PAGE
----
Scandinavian design and living is fast gaining popularity, especially among the millennials and young adults, for its concept on functionality, simplicity and a connection to nature. Following the Covid-19 pandemic, even more people are opting for practical, low-maintenance homes that exude simple elegance while offering all the comforts of a modern abode.
Taking cognisance of this post-pandemic sentiment, ParkCity Group's upcoming development at its award-winning township of Desa ParkCity in Kuala Lumpur will embrace the values of Scandinavian design and living.
Designed by Serie Architects (UK) in collaboration with Multiply Architects (Singapore), the integrated development named Noöra comprises high-rise residences with a retail component.
Return of a familiar face
No stranger to Desa ParkCity, Serie + Multiply designed Park Regent, a 5.6-acre luxury condominium located by the township's lake and iconic Central Park. Jointly developed by ParkCity Group and Singapore's CapitaLand, Park Regent was over 80% sold in just over a month after its launch in 2019. To date, sales have reached 97%.
According to Serie principal Christopher Lee, Scandinavian design is closely tied to its climate, creating warmth in a space through simplicity and functionality. It draws inspiration from the natural surroundings to create sustainable and comfortable living spaces.
"Hence, the design of this new project must also stay connected to its local setting. The materiality and styles are interpreted with sensitivity to the tropical climate and needs," he says, adding that a Scandinavian design could bring an understated elegance to this project.
Lee, who is also a co-founder of Serie, lists the following as the project's key Scandinavian design elements: integration with nature; accessibility and openness; simplicity in design; functionality and comfort; utilisation of natural light and creative use of natural materials.
A light-filled environment with good air ventilation is crucial for a healthy post-pandemic environment and lifestyle experience. True to its name, Noöra, which means light, natural light and ventilation will be maximised in all common areas such as lift lobbies, corridors and facilities. To reduce heat gain and promote natural ventilation, sun-shades are placed above windows as well as pavilions with deep overhangs and an open design.
Multi-functional communal spaces
The new project will focus on functionality of living spaces with common areas and amenities crafted for young homeowners and the new norms that have emerged with the pandemic. For instance, to cater to working from home, there will be communal spaces that can be used for work such as small study rooms and open nooks set within landscaped surroundings.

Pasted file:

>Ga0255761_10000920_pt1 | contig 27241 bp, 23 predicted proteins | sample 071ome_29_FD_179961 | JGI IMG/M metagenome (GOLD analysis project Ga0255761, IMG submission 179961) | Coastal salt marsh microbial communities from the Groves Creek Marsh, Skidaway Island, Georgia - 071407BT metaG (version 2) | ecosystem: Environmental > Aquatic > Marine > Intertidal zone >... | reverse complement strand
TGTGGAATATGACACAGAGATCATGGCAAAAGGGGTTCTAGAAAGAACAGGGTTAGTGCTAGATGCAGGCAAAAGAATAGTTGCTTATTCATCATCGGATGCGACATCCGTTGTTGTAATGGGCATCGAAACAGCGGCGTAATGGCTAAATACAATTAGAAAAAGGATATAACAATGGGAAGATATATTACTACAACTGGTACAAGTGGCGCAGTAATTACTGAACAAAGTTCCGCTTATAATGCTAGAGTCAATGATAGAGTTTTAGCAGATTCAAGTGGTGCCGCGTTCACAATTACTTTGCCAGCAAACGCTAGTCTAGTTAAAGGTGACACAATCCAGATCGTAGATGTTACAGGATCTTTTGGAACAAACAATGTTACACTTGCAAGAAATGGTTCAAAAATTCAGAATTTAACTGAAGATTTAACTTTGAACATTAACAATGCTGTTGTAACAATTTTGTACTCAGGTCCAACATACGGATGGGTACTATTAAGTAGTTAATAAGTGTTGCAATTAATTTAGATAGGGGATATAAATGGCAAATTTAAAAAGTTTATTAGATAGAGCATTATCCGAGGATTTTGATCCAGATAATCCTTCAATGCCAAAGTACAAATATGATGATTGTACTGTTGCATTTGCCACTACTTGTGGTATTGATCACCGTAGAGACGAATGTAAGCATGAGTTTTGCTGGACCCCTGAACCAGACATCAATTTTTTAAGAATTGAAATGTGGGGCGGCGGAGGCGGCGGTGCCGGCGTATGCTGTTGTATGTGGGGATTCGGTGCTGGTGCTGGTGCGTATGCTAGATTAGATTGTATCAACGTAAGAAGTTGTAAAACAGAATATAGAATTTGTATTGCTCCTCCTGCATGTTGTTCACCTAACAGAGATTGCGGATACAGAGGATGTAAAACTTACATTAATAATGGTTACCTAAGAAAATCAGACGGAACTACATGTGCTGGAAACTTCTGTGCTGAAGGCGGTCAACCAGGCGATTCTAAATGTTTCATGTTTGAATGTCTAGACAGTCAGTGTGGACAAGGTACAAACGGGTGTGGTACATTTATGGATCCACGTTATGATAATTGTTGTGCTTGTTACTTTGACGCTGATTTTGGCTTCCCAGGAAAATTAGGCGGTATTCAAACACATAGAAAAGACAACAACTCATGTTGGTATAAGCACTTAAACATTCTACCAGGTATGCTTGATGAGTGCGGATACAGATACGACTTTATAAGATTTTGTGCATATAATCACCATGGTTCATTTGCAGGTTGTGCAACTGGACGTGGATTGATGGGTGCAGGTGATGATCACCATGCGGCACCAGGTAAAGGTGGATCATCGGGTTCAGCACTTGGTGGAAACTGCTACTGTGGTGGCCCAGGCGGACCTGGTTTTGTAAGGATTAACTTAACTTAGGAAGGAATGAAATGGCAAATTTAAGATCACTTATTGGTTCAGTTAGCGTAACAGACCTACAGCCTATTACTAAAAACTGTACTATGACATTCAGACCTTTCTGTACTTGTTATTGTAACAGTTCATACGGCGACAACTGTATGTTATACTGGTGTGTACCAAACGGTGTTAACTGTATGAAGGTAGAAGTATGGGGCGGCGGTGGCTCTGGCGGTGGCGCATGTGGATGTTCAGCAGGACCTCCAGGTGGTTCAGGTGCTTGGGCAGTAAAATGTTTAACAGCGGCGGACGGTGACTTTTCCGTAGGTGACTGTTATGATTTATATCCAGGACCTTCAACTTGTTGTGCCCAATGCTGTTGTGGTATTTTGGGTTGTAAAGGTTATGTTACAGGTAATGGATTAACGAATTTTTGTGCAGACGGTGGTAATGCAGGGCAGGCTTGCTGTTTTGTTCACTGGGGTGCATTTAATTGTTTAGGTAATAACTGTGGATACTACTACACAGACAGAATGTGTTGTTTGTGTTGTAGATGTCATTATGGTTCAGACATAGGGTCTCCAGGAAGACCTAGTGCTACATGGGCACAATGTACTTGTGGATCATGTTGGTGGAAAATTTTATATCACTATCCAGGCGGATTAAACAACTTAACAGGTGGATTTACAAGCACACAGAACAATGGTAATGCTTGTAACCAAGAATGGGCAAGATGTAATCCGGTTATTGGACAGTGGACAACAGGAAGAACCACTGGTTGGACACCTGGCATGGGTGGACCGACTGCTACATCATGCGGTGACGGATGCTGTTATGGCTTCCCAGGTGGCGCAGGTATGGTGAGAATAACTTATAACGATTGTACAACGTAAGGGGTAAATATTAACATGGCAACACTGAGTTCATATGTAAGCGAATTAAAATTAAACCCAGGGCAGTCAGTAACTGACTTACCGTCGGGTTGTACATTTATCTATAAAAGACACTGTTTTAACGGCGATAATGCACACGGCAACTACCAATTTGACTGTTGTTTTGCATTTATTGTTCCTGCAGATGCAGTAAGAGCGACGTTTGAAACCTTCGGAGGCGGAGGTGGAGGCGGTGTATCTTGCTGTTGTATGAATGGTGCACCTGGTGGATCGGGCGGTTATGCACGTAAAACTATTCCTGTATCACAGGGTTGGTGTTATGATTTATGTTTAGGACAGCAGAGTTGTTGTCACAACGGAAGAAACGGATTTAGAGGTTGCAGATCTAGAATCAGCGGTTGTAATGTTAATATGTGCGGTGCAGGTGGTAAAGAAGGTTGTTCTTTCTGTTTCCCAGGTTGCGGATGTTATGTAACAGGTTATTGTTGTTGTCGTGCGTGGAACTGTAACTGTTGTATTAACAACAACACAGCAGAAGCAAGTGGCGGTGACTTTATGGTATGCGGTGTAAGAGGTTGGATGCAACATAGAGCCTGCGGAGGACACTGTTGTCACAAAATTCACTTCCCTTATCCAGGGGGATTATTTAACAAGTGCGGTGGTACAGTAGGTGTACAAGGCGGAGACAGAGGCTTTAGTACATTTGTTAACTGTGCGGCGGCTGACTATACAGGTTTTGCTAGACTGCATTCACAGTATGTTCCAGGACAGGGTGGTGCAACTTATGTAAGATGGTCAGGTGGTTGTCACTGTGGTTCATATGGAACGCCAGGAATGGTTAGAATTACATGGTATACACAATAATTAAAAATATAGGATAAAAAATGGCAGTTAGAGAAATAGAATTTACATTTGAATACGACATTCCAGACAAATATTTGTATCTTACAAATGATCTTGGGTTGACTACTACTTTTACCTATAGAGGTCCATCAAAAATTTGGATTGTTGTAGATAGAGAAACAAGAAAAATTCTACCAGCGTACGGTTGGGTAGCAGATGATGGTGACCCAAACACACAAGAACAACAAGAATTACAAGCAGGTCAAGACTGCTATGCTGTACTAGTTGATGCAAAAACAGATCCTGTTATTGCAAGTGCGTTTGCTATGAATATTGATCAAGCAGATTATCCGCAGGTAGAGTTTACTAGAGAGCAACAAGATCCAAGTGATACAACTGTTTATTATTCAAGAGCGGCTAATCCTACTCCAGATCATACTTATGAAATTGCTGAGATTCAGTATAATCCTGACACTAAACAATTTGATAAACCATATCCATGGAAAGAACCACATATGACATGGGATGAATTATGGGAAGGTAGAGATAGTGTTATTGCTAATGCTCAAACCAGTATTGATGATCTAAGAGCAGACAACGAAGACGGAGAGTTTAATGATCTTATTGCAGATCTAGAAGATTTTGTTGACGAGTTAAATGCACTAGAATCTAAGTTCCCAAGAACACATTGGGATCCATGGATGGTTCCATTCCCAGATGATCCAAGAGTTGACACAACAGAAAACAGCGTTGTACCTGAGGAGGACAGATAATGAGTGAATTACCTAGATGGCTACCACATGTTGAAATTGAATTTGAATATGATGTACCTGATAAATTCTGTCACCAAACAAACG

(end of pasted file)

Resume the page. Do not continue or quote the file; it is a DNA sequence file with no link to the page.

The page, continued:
Similar to the shared amenities and communal spaces in co-working and co-living spaces, which have been gaining popularity among millennials and young adults, such communal spaces will continue to flourish in all projects worldwide post-Covid-19, says Lee, who has been the Arthur Rotch Design Critic in Architecture at Harvard University's Graduate School of Design and the Mayor of London's Design Advocate since 2017.
"Even before the pandemic, we have seen this change in lifestyle in the younger generation, which calls for urban living that allows them to balance their work and social lives," he adds.
“Furthermore, when shaped with strong design principles in the form of generous outdoor spaces with deep shades and lush landscape, communal spaces and amenities, it can encourage social interaction and eventually a sense of community – something that is lacking in pure work-from-home settings.
"Humans thrive when we have a sense of community, and the pandemic has highlighted this more than ever after the negative impacts on people's mental health after lockdowns and isolation. Multi-functional communal spaces are great ways to inculcate a sense of community," says Lee.
Meanwhile, the project's retail level gives residents convenient access to F&B, grocers and daily necessities, in addition to the myriad amenities within the township. The doorstep convenience helps to promote economic and social interaction while reducing the movement of people and goods, Lee explains. This would also be especially beneficial if the need to stay home arises.
Living made simple
The project's interior designer, Singapore-based UPSTRS_ founder and creative director Dennis Cheok, notes the key driver of the project's communal spaces and amenities is the Fourth Place spatial concept. Those who desire a flexible and informal live-work environment, especially the younger generation, would appreciate these spaces as they serve as extensions of the private residences whilst their functions overlap between work, play and rest.
"Each space is conceived as lightfilled, open-planned and naturally-ventilated, and often infused with natural landscapes and greenery. Our focus is anchored in the human experience; the flow and connections between programmes, the quality of spaces and the connection to the surroundings and natural landscapes; and at a finer scale, the spaces and touchpoints to encourage and facilitate social gatherings and private moments alike,” says Cheok, whose firm was named the Interior Design Firm of the Year at the Singapore Interior Design Awards in 2020.
Inspired by Nordic landscapes as well as Desa ParkCity's history as the site of a granite quarry, UPSTRS_ has conceived a material palette around textures and tones of granite, anchored by the warmth of timber.
The fresh concept in Desa ParkCity's newest landmark is expected to attract a multitude of potential homeowners when it is unveiled soon. Register your interest for Noöra now and watch out for more sneak peeks into this unique development.
Register your interest here!